Raising money from Family Offices can be a long process. If not approached in a correct manner. Typically, it's 100% based on relationships and trust.
Family offices are desirable investors, through their evergreen capital structure, know-how and long-term investment focus it makes sense to win them as investors, partners and most of all "Friends". Sounds GOOD, but there’s a catch: family offices are extremely discreet, emotional and selective. Time is a valuable asset, selecting The Right Single Family Offices For Your Project is key.
When you have a specific project or investment opportunity, it is essential to prepare a list of suitable family offices before you contact them. Study the emotional interest within the Families history with specific areas or businesses. When creating the list, quality always beats quantity.
Family offices are notoriously discrete. So much so that one of the most common adages to describe the industry is “a submerged whale does not get harpooned.”
You should look for family investment offices which have previously invested in similar projects or are generally known for their open-minded investment style. Simply sending a generic mass mail to hundreds of family offices is rarely successful. While compiling the list already make notes about the SFOs and their investments – this will help you out later.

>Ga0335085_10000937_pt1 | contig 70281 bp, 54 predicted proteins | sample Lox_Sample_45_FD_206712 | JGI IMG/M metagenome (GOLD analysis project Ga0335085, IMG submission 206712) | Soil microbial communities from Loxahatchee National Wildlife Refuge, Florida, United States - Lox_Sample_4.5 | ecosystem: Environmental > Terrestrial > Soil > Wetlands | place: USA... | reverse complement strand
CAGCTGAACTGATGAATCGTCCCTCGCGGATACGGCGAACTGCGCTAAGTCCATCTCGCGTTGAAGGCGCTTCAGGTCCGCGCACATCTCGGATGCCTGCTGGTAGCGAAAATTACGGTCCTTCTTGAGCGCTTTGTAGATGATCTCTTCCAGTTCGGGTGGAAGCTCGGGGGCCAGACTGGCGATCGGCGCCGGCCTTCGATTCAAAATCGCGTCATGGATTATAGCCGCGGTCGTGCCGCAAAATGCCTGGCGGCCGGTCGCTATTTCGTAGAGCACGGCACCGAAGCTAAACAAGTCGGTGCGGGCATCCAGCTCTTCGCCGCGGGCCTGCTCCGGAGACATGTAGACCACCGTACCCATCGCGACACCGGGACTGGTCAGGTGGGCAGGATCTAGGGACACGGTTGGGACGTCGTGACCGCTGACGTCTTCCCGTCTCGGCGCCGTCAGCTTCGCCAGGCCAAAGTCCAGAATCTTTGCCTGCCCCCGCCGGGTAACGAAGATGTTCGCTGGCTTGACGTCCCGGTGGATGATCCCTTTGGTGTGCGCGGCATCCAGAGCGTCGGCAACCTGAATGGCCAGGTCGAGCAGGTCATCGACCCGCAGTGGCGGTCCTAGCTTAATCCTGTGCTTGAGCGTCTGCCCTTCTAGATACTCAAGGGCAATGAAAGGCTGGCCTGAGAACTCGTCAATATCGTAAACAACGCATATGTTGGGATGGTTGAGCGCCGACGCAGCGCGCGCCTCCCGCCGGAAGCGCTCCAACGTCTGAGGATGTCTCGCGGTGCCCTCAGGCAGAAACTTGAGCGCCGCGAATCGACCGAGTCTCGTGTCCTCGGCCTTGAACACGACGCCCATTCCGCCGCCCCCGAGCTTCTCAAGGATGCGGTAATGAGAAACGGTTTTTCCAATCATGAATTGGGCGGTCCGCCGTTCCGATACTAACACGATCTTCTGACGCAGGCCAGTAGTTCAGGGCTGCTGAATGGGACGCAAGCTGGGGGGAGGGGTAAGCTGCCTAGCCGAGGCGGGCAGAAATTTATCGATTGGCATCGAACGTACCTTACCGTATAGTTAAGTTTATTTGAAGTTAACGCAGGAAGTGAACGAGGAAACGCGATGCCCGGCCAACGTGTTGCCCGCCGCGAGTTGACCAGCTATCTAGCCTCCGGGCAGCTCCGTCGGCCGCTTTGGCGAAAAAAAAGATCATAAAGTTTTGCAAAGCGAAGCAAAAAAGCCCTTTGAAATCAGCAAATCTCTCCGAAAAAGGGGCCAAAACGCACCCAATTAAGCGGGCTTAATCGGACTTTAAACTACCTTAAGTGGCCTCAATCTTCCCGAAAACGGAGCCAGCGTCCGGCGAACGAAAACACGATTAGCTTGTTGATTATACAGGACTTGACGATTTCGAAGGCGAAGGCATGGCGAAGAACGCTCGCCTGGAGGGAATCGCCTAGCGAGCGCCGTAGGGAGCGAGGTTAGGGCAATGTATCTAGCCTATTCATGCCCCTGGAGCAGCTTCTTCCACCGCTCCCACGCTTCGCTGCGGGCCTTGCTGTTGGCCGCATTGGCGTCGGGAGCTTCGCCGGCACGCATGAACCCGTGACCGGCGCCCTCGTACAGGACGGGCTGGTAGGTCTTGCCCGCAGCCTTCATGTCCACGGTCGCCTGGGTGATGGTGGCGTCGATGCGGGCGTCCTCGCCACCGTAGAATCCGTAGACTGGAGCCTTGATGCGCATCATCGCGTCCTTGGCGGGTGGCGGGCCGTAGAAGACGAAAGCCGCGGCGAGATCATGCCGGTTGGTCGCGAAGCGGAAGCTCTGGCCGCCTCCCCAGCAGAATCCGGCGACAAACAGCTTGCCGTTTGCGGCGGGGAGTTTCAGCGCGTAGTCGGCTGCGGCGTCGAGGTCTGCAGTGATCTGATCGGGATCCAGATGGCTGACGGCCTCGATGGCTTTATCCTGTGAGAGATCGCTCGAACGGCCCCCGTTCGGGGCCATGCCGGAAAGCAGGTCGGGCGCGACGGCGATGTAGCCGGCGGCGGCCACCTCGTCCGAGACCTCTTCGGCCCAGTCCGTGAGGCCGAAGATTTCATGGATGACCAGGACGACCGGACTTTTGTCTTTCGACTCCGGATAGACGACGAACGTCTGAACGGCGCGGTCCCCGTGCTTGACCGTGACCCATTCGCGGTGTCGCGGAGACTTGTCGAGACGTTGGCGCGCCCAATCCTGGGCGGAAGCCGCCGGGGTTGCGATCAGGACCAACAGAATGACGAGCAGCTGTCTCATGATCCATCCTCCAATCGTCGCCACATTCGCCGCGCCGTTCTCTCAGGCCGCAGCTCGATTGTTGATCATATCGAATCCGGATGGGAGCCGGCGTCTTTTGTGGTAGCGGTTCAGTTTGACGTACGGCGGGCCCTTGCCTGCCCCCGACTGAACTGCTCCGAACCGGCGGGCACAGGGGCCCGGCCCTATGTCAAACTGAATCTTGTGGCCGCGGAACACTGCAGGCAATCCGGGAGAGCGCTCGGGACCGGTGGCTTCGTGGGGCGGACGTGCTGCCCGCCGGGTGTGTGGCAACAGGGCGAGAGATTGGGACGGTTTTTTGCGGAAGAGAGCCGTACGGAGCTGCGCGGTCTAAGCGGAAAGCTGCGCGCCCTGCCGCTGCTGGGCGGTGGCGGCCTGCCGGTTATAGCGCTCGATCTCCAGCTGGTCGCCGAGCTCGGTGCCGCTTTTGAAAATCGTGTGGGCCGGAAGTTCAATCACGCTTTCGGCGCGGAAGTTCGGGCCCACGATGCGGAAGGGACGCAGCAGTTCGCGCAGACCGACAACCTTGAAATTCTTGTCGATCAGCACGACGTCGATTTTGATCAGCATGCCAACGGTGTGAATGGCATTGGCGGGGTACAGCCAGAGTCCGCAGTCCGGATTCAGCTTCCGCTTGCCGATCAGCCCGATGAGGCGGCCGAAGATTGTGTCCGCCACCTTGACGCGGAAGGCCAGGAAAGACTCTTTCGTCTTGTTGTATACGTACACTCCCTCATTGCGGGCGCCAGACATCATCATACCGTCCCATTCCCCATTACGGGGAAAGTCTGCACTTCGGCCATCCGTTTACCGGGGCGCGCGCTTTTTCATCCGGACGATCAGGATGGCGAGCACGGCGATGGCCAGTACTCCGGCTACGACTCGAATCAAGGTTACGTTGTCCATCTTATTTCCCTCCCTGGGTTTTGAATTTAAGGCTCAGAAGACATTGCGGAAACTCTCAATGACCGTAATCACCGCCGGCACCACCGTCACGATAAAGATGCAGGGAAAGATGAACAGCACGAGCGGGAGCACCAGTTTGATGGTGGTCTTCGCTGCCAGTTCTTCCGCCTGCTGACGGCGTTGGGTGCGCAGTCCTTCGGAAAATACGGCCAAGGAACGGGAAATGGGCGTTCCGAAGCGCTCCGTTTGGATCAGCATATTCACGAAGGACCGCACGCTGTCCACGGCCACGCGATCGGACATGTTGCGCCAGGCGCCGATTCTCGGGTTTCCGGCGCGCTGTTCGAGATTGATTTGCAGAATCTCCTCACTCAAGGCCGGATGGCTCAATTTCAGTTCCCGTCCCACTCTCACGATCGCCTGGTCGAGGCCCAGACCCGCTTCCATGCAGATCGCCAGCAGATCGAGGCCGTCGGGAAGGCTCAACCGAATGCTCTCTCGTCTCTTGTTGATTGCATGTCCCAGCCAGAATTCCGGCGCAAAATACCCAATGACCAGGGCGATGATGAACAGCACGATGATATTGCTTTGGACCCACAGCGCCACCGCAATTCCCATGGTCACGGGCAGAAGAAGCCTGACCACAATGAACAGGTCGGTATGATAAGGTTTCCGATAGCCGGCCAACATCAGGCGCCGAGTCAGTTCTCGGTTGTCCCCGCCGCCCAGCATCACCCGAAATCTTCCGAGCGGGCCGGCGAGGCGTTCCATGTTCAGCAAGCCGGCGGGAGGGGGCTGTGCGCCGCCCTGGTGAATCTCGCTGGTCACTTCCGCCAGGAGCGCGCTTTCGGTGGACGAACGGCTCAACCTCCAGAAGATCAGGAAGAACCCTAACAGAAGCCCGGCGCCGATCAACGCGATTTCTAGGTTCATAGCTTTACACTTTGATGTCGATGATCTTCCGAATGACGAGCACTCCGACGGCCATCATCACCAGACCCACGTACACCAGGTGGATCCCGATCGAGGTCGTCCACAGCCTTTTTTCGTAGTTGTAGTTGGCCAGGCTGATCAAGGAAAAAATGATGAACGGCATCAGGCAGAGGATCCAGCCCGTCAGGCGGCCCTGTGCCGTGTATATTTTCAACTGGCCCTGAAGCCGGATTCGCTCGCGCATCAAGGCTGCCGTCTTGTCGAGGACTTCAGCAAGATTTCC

To let the Family Office understand that you’re interests are aligned with theirs. That you’re in this for the long term, not just a few transactions. Even if they’re great deals.
Intelligence is a commodity. Integrity is not.
The Light at the End of the Tunnel:
Ultimately, the extra effort required to build relationships with family offices is more than warranted. Family offices bring much more than investable capital to the table — a stable relationship with one can offer the power of a warm introduction and a broader network.
"Many of these family offices are connected with ultra-wealthy family offices and leaders in a variety of businesses.”
A Guide to help your Family Office Journey
- Add value at all times.
- Ask about their goals and objectives.
- Be authentic.
-Ask about what they are currently looking for.
- Do what you say you’re going to do.
- "Trusting is hard. Knowing whom to trust, even harder."
Not to do:
- Don’t pitch them without understanding their goals and objectives.
- Don’t brag about your track record or accomplishments.
- Don’t interrupt them in the middle of a conversation.
- Don’t be aggressive.
- Do exactly what you say you are going to do.
- Meet for coffee or at their office in order for you to understand their goals and objectives better.
- Respect their privacy and don’t share any information about them with anybody else.